Bearing the Image
Wednesday of Pentecost 16
12 September 2018
Joseph is rightly famous for rising to the position of prime minister of Egypt. It is a rags-to-riches story, or perhaps more correctly a riches to rags to riches story. Joseph lived a luxurious life in the household of his doting father, Jacob. The boy was the apple of his father's eye, the darling of the patriarchal family and the envy of his jealous brothers. Their envy led them into great shame and vice when they determined first to murder their brother and then to deflect their guilt at this heinous plan they "merely" sold their brother into slavery, rather than murdering him outright. Luther calls this a "civil death." In a certain way, this was worse than murder; for the slavery to which they condemned him was a kind of living death. Their fear of divine retribution for murder deflected their criminal courage. Instead of killing their brother Joseph, they sold him to the Ishmaelites, while making a little money in the transaction. That was a bonus and they could also rationalize their craven act, "At least we are not murderers!" Moral calculations that begin with the words, "at least" do not bode well for the calculators.
Great trouble befell poor unsuspecting Joseph through his brothers and Jacob grieved inconsolably for this his beloved son. Both men suffered a living death, one bereaved of father, family, and freedom, the other's joy stolen from him by conniving children in his declining years. Why did God permit this great wickedness to befall these patriarchs? Couldn't he have stayed the hands of those wicked brothers? Yes, of course. But He chooses not to, for his own mysterious reasons. Certainly, by studying our Bibles we can be delighted that Joseph is raised to great power and riches after his slavery and imprisonment and that Jacob's joy is made complete by a reunion with his beloved son in Egypt. But none of that is known or experienced by either Joseph or Jacob when Joseph is sold into slavery. They wandered in the valley of the shadow of death, suffering a heavy burden, even a chastisement from God (Heb 11:36; 12:6).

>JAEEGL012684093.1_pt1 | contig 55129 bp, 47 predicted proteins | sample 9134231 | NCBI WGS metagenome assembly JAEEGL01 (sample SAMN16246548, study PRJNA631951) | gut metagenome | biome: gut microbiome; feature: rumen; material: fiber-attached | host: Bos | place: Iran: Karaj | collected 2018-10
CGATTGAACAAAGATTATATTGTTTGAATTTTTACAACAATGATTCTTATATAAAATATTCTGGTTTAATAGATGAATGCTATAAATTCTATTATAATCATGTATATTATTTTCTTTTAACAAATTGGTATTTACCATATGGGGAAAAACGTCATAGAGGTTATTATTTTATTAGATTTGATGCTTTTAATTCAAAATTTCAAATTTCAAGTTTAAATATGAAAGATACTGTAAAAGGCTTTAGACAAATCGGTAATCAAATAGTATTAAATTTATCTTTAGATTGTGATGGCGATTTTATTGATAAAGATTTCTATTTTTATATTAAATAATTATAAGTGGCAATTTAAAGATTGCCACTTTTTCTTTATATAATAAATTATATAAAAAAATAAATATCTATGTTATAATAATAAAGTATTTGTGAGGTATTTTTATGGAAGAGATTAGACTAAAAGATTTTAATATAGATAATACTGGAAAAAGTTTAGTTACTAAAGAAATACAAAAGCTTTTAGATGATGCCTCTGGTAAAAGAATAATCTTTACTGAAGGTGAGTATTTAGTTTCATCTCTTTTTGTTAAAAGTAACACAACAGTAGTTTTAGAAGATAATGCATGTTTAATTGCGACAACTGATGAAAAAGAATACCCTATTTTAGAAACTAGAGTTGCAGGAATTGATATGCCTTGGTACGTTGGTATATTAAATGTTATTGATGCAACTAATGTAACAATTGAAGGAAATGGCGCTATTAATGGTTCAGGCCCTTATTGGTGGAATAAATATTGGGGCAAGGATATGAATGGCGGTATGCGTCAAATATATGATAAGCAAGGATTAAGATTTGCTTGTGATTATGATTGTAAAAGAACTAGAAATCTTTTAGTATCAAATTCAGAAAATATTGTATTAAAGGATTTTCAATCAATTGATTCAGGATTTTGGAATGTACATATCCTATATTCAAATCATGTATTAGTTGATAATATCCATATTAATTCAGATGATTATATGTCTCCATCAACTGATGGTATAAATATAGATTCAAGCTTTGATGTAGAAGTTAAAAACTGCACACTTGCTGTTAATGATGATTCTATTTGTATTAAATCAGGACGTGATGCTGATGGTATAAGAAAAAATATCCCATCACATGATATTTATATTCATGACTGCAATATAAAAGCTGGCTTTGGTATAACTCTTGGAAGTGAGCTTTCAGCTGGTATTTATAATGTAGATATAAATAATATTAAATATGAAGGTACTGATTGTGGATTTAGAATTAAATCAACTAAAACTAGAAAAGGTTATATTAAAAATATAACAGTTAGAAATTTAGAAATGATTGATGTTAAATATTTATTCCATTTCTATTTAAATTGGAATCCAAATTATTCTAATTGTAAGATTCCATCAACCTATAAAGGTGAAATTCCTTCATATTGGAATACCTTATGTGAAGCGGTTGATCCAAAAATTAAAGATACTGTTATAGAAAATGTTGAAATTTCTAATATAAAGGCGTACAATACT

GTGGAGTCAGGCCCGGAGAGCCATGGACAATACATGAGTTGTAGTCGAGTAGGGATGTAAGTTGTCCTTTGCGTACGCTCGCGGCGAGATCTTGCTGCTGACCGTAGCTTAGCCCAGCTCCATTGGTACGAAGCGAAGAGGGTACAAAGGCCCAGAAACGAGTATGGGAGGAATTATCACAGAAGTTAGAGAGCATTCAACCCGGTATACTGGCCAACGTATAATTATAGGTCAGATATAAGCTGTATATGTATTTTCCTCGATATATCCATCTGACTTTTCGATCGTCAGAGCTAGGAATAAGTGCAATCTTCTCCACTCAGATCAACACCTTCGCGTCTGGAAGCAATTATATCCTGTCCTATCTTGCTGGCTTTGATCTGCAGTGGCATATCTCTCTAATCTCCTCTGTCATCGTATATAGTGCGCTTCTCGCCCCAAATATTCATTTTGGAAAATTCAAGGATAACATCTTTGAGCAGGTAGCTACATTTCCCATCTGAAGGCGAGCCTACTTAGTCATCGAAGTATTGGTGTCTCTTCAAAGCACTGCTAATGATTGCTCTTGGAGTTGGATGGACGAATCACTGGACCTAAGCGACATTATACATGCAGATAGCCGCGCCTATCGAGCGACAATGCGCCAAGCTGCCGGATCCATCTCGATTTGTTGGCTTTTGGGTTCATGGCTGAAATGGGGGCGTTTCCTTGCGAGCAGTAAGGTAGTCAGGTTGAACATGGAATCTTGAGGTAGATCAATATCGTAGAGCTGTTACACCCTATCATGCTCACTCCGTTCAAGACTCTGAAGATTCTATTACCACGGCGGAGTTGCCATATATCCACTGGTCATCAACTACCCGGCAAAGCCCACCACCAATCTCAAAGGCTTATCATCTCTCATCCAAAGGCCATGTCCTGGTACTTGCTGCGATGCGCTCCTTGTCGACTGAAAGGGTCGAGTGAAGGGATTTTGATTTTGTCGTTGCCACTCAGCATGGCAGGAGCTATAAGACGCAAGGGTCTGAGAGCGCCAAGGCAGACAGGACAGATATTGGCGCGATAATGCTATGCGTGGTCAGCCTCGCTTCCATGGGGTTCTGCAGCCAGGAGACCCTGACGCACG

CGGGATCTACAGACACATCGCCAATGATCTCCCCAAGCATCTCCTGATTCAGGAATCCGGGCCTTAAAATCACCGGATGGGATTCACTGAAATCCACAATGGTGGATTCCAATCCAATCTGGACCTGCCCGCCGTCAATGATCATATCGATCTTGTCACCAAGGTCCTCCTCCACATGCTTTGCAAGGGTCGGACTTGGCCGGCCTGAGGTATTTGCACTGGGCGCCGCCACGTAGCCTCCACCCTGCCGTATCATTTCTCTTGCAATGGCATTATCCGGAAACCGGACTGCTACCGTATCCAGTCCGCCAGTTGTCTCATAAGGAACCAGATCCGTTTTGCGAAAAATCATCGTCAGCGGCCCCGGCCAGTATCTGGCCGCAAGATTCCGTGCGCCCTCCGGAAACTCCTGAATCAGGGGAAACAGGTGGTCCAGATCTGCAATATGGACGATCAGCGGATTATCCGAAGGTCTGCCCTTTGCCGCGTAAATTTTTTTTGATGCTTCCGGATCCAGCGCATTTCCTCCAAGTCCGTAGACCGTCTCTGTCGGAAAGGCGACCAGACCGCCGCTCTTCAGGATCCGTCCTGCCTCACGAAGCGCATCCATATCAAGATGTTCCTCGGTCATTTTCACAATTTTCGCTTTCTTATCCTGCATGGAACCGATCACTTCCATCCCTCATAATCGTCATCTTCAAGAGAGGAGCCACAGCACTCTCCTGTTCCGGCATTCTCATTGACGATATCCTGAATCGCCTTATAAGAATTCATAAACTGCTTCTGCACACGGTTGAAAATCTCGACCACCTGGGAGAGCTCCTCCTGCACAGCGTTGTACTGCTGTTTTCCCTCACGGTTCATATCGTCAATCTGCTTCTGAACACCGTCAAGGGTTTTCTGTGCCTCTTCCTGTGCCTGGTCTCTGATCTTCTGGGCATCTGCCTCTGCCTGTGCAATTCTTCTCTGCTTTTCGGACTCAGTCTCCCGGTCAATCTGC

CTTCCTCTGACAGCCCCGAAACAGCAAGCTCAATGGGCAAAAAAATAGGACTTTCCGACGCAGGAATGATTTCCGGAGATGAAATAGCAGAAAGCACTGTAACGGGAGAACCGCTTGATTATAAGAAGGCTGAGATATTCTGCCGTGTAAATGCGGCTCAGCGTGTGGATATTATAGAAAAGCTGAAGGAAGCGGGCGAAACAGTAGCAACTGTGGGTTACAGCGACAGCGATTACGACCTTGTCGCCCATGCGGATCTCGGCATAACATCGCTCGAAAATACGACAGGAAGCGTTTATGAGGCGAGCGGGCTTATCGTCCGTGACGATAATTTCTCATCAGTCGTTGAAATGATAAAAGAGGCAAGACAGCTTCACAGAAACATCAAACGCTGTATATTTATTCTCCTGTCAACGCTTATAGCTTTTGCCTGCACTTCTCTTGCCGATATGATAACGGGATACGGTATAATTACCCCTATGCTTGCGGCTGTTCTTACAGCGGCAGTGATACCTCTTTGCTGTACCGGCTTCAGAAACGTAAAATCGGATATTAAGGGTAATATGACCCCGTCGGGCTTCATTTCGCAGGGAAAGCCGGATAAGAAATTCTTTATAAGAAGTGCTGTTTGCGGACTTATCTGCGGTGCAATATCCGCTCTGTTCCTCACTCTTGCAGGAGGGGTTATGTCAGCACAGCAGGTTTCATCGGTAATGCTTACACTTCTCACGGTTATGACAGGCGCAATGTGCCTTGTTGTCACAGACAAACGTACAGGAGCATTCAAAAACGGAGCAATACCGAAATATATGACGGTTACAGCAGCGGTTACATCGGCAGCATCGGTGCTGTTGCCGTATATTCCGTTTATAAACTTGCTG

The Lord sent the cross that was exactly right for these great saints, taking what men meant for evil and turning it to good (Gn 50:20). While that is quite clear to us in hindsight, it was not to those who suffered through this experience. Bearing the cross is always a challenge to our faith at the time we bear it. We do not often see the purpose to our suffering, but we must believe that that suffering has been sent to us for God's own hidden purposes. Only later might that become clear to us, as it did for Jacob and Joseph. While we may be deeply tempted only to gripe and complain about our suffering and lot in life, we must confess that we are becoming better acquainted with the suffering Servant in our cross bearing. The pattern of living by suffering and death is inscribed into His hands with nails, that we might likewise have those prints cut into us through cross bearing. Like Joseph, we too become beloved sons of God and bear the image of Christ.

Rev. Dr. Scott R. Murray
Memorial Lutheran Church

   Martin Luther
"I think that it is often true that a man would bear bodily death more easily than death [through slavery]. For it is uncertain what evils will come to pass in connection with death [through slavery], and it is a perpetual cross, infinite misery and servitude, and finally, being separated from parents, brothers, and the whole household. For me it would be far more tolerable to be struck on the head than to spend my life in perpetual slavery and exile.